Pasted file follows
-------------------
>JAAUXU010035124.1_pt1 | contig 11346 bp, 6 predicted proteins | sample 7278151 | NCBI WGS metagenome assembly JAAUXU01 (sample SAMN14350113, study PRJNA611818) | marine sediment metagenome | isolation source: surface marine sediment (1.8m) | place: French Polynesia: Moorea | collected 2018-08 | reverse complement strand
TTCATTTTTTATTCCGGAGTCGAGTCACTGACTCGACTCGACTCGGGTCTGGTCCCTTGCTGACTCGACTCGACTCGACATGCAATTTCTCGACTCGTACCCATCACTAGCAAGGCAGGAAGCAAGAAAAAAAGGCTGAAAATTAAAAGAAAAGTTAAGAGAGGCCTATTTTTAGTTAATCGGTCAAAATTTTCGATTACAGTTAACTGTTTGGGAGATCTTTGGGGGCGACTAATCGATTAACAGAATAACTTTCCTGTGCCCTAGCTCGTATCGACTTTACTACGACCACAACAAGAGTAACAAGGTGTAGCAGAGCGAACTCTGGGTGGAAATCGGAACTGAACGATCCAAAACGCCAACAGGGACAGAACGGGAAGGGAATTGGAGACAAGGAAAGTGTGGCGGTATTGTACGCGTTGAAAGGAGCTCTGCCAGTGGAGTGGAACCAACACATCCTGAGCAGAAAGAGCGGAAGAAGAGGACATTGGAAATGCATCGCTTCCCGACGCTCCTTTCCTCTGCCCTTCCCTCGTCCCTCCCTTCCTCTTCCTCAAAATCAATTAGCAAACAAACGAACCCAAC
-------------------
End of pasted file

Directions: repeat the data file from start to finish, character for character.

>JAAUXU010035124.1_pt1 | contig 11346 bp, 6 predicted proteins | sample 7278151 | NCBI WGS metagenome assembly JAAUXU01 (sample SAMN14350113, study PRJNA611818) | marine sediment metagenome | isolation source: surface marine sediment (1.8m) | place: French Polynesia: Moorea | collected 2018-08 | reverse complement strand
TTCATTTTTTATTCCGGAGTCGAGTCACTGACTCGACTCGACTCGGGTCTGGTCCCTTGCTGACTCGACTCGACTCGACATGCAATTTCTCGACTCGTACCCATCACTAGCAAGGCAGGAAGCAAGAAAAAAAGGCTGAAAATTAAAAGAAAAGTTAAGAGAGGCCTATTTTTAGTTAATCGGTCAAAATTTTCGATTACAGTTAACTGTTTGGGAGATCTTTGGGGGCGACTAATCGATTAACAGAATAACTTTCCTGTGCCCTAGCTCGTATCGACTTTACTACGACCACAACAAGAGTAACAAGGTGTAGCAGAGCGAACTCTGGGTGGAAATCGGAACTGAACGATCCAAAACGCCAACAGGGACAGAACGGGAAGGGAATTGGAGACAAGGAAAGTGTGGCGGTATTGTACGCGTTGAAAGGAGCTCTGCCAGTGGAGTGGAACCAACACATCCTGAGCAGAAAGAGCGGAAGAAGAGGACATTGGAAATGCATCGCTTCCCGACGCTCCTTTCCTCTGCCCTTCCCTCGTCCCTCCCTTCCTCTTCCTCAAAATCAATTAGCAAACAAACGAACCCAAC